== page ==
Federal Government, GIS, State and Local Government

3 Lessons Learned by a Technical Evangelist from 20 Years of Public Sector Collaboration

“Adventure is a crisis you choose to accept; a crisis is an adventure that you refuse.”
– Dr. Bertrand Piccard.

This past November I joined Carahsoft. When my old friend Carahsoft founder and president Craig Abod and I started talking it was clear to both of us that Carahsoft was a great fit for me – nimble, welcoming and encouraging of innovation and creativity, while committed to and celebrating a deep sense of teamwork.

Blackboard of keys to successIn my role as a technical evangelist, and CTO of sorts, I’m starting my journey here by looking at Carahsoft solutions holistically. We work with all the big tech companies, including Google, SAP, Adobe, and, yep, Autodesk, where I spent the last 11 years of my career. For me, investigating possibilities with tech giants like this is pure bliss – I get to play Dr. Frankenstein, taking bits and pieces of this tech and that, crafting them into first-to-market solutions that provide extraordinary value to Carahsoft customers and partners.

As a “customer first” company, Carahsoft is committed to engaging in projects with customers, so I’ll be continuing on with strategic project management focusing on facilities management, operations and maintenance, security and safety. These engagements provide the ideal path to partnership, trust, and success.

For me, my role at Carahsoft is a homerun. I still get to work with my colleagues from Autodesk and the technology that I feel so passionate about. I have the support of a successful private company to go forth and try things, break stuff, innovate . . . and I get to be where I want to be: With the customers, helping to solve their problems while creating and fostering long term relationships.

I’ve been working with a variety of government customers since 1995. Through the years I worked in engineering firms, I was an independent consultant, I owned a technical services company and before joining Carahsoft I was a full time employee for a large software company. In other words, I have used, learned, evangelized, demoed, sold, taught, written about, spoken about and used software professionally in the public sector for over 20 years. In that time, these are three lessons I have learned that will serve as a guide in my new role with Carahsoft:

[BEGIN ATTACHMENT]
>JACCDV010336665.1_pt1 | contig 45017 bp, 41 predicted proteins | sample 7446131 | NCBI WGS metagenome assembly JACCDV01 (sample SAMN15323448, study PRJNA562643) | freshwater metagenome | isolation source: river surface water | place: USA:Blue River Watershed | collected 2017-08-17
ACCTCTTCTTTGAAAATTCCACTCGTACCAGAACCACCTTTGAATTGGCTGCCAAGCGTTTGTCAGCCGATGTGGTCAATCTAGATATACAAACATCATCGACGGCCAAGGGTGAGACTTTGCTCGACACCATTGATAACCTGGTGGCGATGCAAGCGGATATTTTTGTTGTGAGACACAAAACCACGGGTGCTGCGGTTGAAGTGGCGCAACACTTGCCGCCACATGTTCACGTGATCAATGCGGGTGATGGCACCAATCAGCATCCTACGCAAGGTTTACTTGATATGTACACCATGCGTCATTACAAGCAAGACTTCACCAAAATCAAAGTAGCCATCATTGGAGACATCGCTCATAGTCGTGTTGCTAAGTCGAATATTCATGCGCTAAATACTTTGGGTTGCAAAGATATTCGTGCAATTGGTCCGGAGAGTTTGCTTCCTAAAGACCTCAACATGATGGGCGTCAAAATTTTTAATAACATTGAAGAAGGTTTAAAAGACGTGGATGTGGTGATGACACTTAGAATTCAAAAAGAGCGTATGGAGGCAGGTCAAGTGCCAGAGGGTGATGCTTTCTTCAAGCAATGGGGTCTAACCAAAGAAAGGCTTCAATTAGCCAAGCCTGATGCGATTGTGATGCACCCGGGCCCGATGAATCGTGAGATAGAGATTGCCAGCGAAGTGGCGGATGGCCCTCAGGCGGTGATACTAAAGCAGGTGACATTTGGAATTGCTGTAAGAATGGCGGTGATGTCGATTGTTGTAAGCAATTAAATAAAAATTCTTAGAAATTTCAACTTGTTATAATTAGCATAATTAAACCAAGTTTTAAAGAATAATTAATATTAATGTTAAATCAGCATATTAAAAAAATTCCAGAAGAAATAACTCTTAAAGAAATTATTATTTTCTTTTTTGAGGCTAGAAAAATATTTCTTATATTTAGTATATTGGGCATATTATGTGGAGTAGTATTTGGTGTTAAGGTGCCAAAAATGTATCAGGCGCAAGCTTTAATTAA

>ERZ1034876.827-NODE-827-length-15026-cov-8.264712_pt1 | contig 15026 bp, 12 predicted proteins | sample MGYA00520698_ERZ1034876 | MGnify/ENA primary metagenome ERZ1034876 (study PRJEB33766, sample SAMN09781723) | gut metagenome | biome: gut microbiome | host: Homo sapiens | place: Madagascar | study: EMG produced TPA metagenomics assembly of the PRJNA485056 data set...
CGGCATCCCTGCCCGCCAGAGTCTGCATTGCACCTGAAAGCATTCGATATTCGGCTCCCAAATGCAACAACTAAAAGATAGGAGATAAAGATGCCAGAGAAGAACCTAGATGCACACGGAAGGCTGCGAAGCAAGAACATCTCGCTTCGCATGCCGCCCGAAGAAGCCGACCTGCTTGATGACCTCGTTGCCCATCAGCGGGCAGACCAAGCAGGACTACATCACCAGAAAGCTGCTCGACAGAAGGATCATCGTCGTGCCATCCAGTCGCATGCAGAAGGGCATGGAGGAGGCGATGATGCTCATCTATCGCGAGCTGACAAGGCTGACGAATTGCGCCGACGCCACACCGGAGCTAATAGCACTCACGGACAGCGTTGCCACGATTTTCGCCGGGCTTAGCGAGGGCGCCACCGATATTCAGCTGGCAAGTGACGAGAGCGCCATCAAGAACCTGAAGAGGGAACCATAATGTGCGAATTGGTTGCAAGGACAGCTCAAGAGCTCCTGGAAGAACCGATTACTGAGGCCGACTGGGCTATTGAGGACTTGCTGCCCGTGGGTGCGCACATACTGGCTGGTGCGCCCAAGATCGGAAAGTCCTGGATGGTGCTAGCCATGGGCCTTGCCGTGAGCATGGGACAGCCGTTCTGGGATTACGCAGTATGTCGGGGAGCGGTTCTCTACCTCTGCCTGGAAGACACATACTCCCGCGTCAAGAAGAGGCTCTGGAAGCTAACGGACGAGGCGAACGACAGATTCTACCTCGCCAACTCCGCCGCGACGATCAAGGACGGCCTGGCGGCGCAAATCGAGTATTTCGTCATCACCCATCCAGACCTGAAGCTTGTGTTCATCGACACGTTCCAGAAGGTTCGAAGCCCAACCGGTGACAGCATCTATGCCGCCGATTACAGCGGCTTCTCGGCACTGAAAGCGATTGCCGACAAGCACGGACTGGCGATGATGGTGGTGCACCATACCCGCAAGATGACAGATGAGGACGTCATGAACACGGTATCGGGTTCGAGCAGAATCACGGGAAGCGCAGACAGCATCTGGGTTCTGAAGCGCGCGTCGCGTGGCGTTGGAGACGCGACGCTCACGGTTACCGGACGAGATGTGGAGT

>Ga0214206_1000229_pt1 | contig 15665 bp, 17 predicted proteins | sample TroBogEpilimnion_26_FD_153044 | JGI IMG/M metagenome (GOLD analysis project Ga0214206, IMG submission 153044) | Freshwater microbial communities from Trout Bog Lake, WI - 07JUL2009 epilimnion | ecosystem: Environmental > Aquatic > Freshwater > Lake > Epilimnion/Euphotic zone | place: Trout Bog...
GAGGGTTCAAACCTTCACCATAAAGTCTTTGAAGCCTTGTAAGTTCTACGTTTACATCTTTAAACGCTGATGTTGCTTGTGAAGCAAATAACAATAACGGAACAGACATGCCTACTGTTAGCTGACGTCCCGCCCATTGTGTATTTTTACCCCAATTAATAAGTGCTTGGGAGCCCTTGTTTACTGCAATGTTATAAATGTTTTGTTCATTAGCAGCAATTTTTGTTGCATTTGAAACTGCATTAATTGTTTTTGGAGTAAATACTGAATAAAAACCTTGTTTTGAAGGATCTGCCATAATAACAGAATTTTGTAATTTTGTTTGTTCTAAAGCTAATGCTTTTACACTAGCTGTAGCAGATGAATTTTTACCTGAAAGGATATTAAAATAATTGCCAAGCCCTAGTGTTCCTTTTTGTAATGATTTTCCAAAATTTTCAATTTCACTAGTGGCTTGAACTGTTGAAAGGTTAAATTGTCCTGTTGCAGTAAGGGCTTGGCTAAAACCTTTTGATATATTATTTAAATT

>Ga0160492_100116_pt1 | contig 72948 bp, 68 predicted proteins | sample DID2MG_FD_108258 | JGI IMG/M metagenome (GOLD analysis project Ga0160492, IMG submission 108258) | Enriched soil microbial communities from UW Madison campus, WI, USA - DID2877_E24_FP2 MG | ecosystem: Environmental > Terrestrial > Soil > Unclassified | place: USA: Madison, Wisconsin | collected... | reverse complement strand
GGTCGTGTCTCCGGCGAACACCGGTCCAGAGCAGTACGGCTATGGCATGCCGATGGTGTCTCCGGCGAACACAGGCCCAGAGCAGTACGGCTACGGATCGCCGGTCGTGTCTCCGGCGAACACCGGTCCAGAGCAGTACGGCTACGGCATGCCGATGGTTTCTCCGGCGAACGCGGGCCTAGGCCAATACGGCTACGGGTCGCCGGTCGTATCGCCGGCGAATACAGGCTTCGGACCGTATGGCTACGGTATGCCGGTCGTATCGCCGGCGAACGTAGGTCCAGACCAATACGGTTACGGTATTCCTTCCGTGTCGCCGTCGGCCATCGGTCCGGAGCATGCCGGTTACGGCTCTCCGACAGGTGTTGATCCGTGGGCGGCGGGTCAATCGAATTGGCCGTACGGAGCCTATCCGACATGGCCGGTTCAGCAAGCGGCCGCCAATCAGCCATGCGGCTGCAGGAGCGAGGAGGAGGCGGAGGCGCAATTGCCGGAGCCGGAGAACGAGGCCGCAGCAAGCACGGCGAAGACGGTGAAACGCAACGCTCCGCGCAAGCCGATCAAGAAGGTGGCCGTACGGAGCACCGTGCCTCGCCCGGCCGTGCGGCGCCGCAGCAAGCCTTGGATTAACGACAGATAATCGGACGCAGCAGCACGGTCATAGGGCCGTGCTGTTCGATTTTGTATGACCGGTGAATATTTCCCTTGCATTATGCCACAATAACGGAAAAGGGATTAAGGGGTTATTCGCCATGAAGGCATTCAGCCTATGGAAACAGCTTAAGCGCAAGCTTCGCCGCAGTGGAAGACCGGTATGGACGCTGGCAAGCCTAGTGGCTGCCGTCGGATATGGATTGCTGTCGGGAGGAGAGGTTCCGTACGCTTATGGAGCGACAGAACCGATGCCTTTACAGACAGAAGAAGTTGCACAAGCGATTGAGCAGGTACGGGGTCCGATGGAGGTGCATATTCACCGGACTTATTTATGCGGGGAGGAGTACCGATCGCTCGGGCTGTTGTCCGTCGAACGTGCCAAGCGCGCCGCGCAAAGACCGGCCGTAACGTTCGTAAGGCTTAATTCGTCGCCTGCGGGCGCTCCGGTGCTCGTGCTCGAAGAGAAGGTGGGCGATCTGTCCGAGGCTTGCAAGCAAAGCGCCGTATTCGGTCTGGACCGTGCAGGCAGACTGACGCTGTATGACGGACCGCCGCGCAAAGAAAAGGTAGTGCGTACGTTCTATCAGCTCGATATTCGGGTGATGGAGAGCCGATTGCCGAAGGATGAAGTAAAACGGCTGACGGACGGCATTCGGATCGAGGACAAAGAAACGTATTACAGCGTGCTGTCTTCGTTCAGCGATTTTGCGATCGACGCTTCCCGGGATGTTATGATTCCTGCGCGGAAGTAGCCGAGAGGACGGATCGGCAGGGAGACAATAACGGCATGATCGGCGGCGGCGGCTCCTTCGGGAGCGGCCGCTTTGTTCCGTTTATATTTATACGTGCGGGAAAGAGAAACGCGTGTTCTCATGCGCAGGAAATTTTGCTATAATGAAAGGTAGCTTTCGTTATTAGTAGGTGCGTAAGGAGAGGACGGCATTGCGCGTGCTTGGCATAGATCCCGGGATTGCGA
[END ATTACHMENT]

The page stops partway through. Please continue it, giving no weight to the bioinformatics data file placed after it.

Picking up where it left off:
1. The government takes longer – and that’s ok.

Of course the government takes longer to choose, purchase, and implement technology – it’s supposed to! The many regulations that state, local, federal agencies must follow are there for good reason. Frankly, I like it this way. It forces one to focus. Look at the long government sales cycle as an opportunity to build trust. For the sales folks out there, be genuine and things will start to click. Government employees are some of the hardest working people I know. They’re innovative, dedicated to their mission and I owe any success I’ve had to countless government employees who have gone far beyond the call of duty in order to do business together.

2. Vendors are driven by their CRM.

Like it or not, the hard truth about folks who sell to the government is that we are, more often than not, and by ever increasing number, driven by customer resource management (CRM) software. These tools track leads, contacts, conversations, buying history, spending trends, you name it – everything relevant to closing sales. As valuable as CRM tools are, they neglect the most important part: the actual relationship. If you are a sales person, if at all possible, take the time to go see your customers. If you’re a public sector employee, encourage sales professionals with products you’re interested in to sit down with you for an in-person meeting. Without an actual relationship, and the trust that comes from building it, the relationship will be tactical and transactional rather than a strategic, genuine partnership.

3. Everyone likes to buy, but no one likes to be sold to.

I am committed to project engagements. What customer would say no to an offer to engage together on their project? In doing so, genuine relationships are forged, trust is built, and as a byproduct (assuming all goes well) the tools I bring generate interest, and then sales. The sale, if any, becomes a byproduct of the activity. It happens organically. This fits very well in the public sector as the culture there forces caution and leans toward late adoption versus early adoption of new technology. I never show up with the ‘sparkliest’ object I have. My approach is to say, “Let’s go do something important, and along the way you’ll be exposed to what’s relevant and useful.” Then we can forge a plan to implement the interesting bits. In short, I prefer to inspire rather than to sell.


Talk about an Adventure in Rediscovery! I have rediscovered the corporate world from a new angle – one I thought I knew well. All it took was finding the courage to change my vantage point – an adventure if ever there was one. I have also rediscovered within myself a deep, dormant passion for technology, success, and esprit de corps. I am grateful. I am humbled. I am psyched.


Attending GEOINT this year? Meet Pete Kelsey and try his virtual reality experience of the USS Arizona at Carahsoft’s networking reception on April 24.

More from Pete Kelsey: The Power of Digital Experience: What New Technology Revealed About the USS Arizona and Pearl Harbor

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